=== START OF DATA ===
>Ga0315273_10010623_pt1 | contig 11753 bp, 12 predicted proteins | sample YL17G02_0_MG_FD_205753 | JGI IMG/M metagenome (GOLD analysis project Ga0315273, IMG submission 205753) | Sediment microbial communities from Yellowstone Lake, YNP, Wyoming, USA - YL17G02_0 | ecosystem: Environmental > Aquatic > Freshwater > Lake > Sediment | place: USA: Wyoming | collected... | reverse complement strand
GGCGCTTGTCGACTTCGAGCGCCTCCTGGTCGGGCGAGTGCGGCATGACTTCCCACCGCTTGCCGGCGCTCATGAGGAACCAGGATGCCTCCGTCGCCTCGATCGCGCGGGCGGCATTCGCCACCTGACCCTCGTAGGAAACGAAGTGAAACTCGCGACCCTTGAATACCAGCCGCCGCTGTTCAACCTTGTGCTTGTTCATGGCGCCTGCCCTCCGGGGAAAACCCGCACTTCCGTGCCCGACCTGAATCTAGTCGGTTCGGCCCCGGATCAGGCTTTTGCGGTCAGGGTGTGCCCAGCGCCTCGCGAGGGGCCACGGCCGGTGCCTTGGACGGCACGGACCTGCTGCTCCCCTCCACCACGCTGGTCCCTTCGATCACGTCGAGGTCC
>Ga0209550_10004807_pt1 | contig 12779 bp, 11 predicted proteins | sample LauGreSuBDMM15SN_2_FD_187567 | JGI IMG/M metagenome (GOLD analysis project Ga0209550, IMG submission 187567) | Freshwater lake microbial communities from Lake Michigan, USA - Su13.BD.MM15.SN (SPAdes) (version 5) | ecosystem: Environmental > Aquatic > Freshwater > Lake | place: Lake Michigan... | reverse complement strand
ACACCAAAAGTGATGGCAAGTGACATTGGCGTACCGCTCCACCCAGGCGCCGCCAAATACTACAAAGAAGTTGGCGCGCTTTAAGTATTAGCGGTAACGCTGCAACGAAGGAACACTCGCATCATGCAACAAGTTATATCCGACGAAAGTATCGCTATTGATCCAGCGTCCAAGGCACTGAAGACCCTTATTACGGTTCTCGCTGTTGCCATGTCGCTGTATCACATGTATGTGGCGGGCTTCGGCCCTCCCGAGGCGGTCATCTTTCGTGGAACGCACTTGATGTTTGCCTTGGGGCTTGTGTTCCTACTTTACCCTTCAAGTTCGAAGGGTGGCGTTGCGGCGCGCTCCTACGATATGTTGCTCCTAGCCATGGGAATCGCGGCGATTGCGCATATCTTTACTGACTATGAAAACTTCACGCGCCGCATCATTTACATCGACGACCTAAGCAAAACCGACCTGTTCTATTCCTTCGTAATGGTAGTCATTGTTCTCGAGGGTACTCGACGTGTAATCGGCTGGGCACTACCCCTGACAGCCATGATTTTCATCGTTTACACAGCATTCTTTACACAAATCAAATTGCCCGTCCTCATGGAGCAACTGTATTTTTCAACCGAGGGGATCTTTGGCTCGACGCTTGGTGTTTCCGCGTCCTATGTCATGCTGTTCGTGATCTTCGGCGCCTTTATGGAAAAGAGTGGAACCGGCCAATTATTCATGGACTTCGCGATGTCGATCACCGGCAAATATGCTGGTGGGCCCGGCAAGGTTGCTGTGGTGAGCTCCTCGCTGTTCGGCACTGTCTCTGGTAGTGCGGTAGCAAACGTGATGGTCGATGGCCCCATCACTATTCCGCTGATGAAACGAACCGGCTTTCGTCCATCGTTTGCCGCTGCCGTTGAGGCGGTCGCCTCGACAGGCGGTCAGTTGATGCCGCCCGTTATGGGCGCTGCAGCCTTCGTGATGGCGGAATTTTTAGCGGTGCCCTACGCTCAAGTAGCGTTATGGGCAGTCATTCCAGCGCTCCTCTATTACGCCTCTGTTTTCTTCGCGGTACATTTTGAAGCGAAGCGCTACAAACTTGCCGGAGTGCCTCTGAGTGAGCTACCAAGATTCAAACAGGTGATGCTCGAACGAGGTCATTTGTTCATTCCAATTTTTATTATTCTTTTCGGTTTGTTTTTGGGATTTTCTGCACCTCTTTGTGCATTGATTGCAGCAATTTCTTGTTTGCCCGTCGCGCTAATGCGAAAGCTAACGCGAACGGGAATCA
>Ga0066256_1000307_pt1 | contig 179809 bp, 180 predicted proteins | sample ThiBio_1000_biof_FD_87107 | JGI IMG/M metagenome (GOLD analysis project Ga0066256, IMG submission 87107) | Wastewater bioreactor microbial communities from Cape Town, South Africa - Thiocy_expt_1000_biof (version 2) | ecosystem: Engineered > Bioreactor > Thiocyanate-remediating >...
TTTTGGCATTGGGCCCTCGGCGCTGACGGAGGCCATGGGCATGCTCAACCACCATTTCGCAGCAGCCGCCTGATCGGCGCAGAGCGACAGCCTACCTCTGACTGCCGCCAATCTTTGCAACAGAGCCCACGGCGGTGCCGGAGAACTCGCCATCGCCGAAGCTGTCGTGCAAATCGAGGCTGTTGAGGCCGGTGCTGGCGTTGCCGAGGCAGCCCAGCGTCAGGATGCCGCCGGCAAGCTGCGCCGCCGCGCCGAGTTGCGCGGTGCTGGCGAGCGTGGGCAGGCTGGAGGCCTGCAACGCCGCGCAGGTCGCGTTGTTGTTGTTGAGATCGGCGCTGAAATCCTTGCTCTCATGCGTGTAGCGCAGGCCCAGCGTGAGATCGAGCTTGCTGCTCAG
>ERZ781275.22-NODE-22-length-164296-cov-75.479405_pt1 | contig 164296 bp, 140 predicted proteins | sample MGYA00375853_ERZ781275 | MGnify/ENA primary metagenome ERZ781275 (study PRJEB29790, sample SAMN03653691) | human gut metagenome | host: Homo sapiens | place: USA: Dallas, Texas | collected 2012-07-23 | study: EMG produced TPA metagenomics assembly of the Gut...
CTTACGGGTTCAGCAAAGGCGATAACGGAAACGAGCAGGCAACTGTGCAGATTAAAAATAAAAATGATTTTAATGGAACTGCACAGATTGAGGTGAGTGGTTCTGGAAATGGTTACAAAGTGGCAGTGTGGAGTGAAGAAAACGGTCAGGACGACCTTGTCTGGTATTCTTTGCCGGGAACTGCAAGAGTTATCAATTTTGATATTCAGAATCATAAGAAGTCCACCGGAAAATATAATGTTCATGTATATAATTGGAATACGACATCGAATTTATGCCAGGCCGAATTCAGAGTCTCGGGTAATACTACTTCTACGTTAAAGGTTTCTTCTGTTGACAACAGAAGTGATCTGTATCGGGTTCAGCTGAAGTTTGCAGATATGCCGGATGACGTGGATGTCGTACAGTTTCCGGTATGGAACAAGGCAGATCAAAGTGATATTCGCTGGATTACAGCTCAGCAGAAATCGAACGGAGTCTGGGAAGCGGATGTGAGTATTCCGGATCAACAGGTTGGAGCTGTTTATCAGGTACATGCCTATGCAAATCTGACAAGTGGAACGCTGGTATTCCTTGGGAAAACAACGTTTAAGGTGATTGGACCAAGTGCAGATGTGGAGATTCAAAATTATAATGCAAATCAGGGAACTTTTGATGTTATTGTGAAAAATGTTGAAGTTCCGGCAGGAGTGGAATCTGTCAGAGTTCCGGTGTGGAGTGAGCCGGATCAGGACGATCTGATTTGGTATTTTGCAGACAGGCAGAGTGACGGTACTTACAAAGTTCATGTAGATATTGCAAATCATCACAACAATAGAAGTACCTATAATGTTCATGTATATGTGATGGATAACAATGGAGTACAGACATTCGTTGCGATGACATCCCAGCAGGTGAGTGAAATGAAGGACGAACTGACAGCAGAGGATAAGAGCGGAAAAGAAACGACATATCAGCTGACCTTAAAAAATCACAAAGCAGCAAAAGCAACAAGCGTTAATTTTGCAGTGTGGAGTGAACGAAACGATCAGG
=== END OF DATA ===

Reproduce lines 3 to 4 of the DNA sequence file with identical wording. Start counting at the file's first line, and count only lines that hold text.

>Ga0209550_10004807_pt1 | contig 12779 bp, 11 predicted proteins | sample LauGreSuBDMM15SN_2_FD_187567 | JGI IMG/M metagenome (GOLD analysis project Ga0209550, IMG submission 187567) | Freshwater lake microbial communities from Lake Michigan, USA - Su13.BD.MM15.SN (SPAdes) (version 5) | ecosystem: Environmental > Aquatic > Freshwater > Lake | place: Lake Michigan... | reverse complement strand
ACACCAAAAGTGATGGCAAGTGACATTGGCGTACCGCTCCACCCAGGCGCCGCCAAATACTACAAAGAAGTTGGCGCGCTTTAAGTATTAGCGGTAACGCTGCAACGAAGGAACACTCGCATCATGCAACAAGTTATATCCGACGAAAGTATCGCTATTGATCCAGCGTCCAAGGCACTGAAGACCCTTATTACGGTTCTCGCTGTTGCCATGTCGCTGTATCACATGTATGTGGCGGGCTTCGGCCCTCCCGAGGCGGTCATCTTTCGTGGAACGCACTTGATGTTTGCCTTGGGGCTTGTGTTCCTACTTTACCCTTCAAGTTCGAAGGGTGGCGTTGCGGCGCGCTCCTACGATATGTTGCTCCTAGCCATGGGAATCGCGGCGATTGCGCATATCTTTACTGACTATGAAAACTTCACGCGCCGCATCATTTACATCGACGACCTAAGCAAAACCGACCTGTTCTATTCCTTCGTAATGGTAGTCATTGTTCTCGAGGGTACTCGACGTGTAATCGGCTGGGCACTACCCCTGACAGCCATGATTTTCATCGTTTACACAGCATTCTTTACACAAATCAAATTGCCCGTCCTCATGGAGCAACTGTATTTTTCAACCGAGGGGATCTTTGGCTCGACGCTTGGTGTTTCCGCGTCCTATGTCATGCTGTTCGTGATCTTCGGCGCCTTTATGGAAAAGAGTGGAACCGGCCAATTATTCATGGACTTCGCGATGTCGATCACCGGCAAATATGCTGGTGGGCCCGGCAAGGTTGCTGTGGTGAGCTCCTCGCTGTTCGGCACTGTCTCTGGTAGTGCGGTAGCAAACGTGATGGTCGATGGCCCCATCACTATTCCGCTGATGAAACGAACCGGCTTTCGTCCATCGTTTGCCGCTGCCGTTGAGGCGGTCGCCTCGACAGGCGGTCAGTTGATGCCGCCCGTTATGGGCGCTGCAGCCTTCGTGATGGCGGAATTTTTAGCGGTGCCCTACGCTCAAGTAGCGTTATGGGCAGTCATTCCAGCGCTCCTCTATTACGCCTCTGTTTTCTTCGCGGTACATTTTGAAGCGAAGCGCTACAAACTTGCCGGAGTGCCTCTGAGTGAGCTACCAAGATTCAAACAGGTGATGCTCGAACGAGGTCATTTGTTCATTCCAATTTTTATTATTCTTTTCGGTTTGTTTTTGGGATTTTCTGCACCTCTTTGTGCATTGATTGCAGCAATTTCTTGTTTGCCCGTCGCGCTAATGCGAAAGCTAACGCGAACGGGAATCA